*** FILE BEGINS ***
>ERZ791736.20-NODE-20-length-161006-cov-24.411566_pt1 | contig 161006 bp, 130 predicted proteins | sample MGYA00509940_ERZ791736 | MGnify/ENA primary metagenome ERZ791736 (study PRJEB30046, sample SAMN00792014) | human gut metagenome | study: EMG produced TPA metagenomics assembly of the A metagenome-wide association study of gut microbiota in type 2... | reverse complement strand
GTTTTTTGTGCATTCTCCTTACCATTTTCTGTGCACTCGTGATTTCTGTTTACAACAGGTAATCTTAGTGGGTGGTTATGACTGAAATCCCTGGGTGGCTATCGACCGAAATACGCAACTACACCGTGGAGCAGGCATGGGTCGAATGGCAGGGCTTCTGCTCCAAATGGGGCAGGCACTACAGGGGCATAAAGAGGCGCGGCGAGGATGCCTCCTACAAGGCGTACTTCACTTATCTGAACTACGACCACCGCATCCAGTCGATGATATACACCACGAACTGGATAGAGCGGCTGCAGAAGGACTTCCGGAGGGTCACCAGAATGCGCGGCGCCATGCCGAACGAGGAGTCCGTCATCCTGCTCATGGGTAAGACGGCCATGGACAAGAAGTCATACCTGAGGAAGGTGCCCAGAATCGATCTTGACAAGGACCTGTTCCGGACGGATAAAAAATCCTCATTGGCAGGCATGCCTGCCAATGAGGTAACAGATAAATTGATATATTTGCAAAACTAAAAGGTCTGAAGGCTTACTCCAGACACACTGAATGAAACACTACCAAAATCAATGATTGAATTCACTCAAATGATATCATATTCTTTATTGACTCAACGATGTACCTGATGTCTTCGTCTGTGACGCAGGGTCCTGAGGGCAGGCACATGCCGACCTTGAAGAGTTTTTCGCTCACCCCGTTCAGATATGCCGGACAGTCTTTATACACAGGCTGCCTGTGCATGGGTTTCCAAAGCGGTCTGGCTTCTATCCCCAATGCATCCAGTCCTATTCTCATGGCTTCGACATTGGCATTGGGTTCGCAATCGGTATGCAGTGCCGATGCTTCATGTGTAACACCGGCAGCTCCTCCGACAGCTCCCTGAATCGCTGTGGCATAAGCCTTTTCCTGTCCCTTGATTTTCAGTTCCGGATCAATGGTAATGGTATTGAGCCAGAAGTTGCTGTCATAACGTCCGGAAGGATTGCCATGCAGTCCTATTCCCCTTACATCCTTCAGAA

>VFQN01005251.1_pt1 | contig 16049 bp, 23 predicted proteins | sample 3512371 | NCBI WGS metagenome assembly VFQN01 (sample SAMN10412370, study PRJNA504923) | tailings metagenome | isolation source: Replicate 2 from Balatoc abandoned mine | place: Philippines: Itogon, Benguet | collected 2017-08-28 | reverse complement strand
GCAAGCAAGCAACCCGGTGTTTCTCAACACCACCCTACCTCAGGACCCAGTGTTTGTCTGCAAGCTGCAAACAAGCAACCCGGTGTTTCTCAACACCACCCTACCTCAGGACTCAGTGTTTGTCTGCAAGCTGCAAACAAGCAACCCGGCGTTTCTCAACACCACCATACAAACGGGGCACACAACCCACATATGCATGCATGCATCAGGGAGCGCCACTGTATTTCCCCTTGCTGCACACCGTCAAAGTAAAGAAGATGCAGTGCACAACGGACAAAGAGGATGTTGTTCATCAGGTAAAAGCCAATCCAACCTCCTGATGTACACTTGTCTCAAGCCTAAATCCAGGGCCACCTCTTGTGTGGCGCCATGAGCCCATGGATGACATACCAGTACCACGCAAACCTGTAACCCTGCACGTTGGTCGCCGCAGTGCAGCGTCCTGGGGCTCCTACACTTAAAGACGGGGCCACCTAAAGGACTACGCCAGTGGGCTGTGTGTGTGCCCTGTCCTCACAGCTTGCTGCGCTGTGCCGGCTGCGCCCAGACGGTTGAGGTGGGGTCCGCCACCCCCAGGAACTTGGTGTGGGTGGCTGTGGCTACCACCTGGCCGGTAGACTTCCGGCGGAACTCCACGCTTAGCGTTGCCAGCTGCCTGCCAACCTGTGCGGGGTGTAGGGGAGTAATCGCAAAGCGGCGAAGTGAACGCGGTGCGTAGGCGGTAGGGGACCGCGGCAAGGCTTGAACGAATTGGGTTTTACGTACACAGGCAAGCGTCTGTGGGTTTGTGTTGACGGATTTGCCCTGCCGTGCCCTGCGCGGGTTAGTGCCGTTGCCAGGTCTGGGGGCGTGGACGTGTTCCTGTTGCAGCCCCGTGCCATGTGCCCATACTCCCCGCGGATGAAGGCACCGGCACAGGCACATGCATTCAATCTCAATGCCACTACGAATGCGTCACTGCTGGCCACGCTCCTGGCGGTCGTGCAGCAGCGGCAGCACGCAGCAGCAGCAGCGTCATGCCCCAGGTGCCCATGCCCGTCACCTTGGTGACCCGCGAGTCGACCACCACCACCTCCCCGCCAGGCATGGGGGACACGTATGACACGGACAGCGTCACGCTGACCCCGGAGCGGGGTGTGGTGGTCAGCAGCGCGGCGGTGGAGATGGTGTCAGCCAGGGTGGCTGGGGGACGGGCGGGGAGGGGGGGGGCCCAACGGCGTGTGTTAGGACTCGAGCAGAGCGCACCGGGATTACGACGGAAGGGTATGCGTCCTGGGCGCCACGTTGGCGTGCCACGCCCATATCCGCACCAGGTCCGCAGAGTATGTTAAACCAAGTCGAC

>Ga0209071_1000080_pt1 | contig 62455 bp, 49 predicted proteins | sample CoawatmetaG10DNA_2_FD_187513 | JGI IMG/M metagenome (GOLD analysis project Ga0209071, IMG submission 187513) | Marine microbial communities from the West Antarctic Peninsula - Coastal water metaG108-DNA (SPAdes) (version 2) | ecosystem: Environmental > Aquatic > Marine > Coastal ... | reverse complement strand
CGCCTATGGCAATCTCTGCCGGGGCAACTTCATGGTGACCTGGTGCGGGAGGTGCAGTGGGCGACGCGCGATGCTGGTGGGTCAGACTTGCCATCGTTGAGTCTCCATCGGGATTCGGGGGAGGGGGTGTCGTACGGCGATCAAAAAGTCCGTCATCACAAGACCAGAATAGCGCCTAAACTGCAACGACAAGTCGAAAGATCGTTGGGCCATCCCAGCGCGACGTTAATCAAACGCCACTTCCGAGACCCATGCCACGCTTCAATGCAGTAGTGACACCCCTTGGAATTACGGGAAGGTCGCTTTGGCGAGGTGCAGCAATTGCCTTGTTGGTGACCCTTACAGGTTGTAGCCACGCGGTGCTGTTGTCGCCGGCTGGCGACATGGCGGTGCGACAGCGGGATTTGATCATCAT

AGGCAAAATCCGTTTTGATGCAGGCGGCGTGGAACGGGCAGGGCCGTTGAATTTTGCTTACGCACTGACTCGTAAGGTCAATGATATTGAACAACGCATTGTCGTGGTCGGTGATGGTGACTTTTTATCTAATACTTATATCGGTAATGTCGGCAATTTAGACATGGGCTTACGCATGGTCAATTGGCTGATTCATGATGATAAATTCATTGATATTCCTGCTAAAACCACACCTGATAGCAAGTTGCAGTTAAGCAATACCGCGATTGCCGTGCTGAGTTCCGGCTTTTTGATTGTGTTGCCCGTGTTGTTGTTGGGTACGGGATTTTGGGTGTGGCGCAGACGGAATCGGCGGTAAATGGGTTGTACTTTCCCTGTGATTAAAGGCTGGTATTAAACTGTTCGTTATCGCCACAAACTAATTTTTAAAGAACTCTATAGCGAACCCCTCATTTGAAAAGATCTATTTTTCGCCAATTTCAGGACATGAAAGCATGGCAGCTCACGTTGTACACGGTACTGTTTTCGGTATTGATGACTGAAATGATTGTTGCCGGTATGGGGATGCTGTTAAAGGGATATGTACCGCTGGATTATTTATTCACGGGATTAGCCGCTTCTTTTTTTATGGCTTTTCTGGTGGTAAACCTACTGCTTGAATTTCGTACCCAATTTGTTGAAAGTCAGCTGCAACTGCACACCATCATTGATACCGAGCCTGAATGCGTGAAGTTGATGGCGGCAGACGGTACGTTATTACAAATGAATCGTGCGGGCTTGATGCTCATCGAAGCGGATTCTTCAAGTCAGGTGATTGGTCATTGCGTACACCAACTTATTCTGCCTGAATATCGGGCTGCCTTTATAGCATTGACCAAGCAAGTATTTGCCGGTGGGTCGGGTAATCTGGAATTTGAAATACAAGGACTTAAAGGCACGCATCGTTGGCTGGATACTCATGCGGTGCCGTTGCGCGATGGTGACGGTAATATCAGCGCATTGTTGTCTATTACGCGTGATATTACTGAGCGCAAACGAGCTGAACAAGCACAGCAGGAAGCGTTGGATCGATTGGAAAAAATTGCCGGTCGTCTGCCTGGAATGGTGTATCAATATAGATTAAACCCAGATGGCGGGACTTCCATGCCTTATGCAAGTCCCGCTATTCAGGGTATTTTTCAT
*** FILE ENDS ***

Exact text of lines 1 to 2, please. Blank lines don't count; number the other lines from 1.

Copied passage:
>ERZ791736.20-NODE-20-length-161006-cov-24.411566_pt1 | contig 161006 bp, 130 predicted proteins | sample MGYA00509940_ERZ791736 | MGnify/ENA primary metagenome ERZ791736 (study PRJEB30046, sample SAMN00792014) | human gut metagenome | study: EMG produced TPA metagenomics assembly of the A metagenome-wide association study of gut microbiota in type 2... | reverse complement strand
GTTTTTTGTGCATTCTCCTTACCATTTTCTGTGCACTCGTGATTTCTGTTTACAACAGGTAATCTTAGTGGGTGGTTATGACTGAAATCCCTGGGTGGCTATCGACCGAAATACGCAACTACACCGTGGAGCAGGCATGGGTCGAATGGCAGGGCTTCTGCTCCAAATGGGGCAGGCACTACAGGGGCATAAAGAGGCGCGGCGAGGATGCCTCCTACAAGGCGTACTTCACTTATCTGAACTACGACCACCGCATCCAGTCGATGATATACACCACGAACTGGATAGAGCGGCTGCAGAAGGACTTCCGGAGGGTCACCAGAATGCGCGGCGCCATGCCGAACGAGGAGTCCGTCATCCTGCTCATGGGTAAGACGGCCATGGACAAGAAGTCATACCTGAGGAAGGTGCCCAGAATCGATCTTGACAAGGACCTGTTCCGGACGGATAAAAAATCCTCATTGGCAGGCATGCCTGCCAATGAGGTAACAGATAAATTGATATATTTGCAAAACTAAAAGGTCTGAAGGCTTACTCCAGACACACTGAATGAAACACTACCAAAATCAATGATTGAATTCACTCAAATGATATCATATTCTTTATTGACTCAACGATGTACCTGATGTCTTCGTCTGTGACGCAGGGTCCTGAGGGCAGGCACATGCCGACCTTGAAGAGTTTTTCGCTCACCCCGTTCAGATATGCCGGACAGTCTTTATACACAGGCTGCCTGTGCATGGGTTTCCAAAGCGGTCTGGCTTCTATCCCCAATGCATCCAGTCCTATTCTCATGGCTTCGACATTGGCATTGGGTTCGCAATCGGTATGCAGTGCCGATGCTTCATGTGTAACACCGGCAGCTCCTCCGACAGCTCCCTGAATCGCTGTGGCATAAGCCTTTTCCTGTCCCTTGATTTTCAGTTCCGGATCAATGGTAATGGTATTGAGCCAGAAGTTGCTGTCATAACGTCCGGAAGGATTGCCATGCAGTCCTATTCCCCTTACATCCTTCAGAA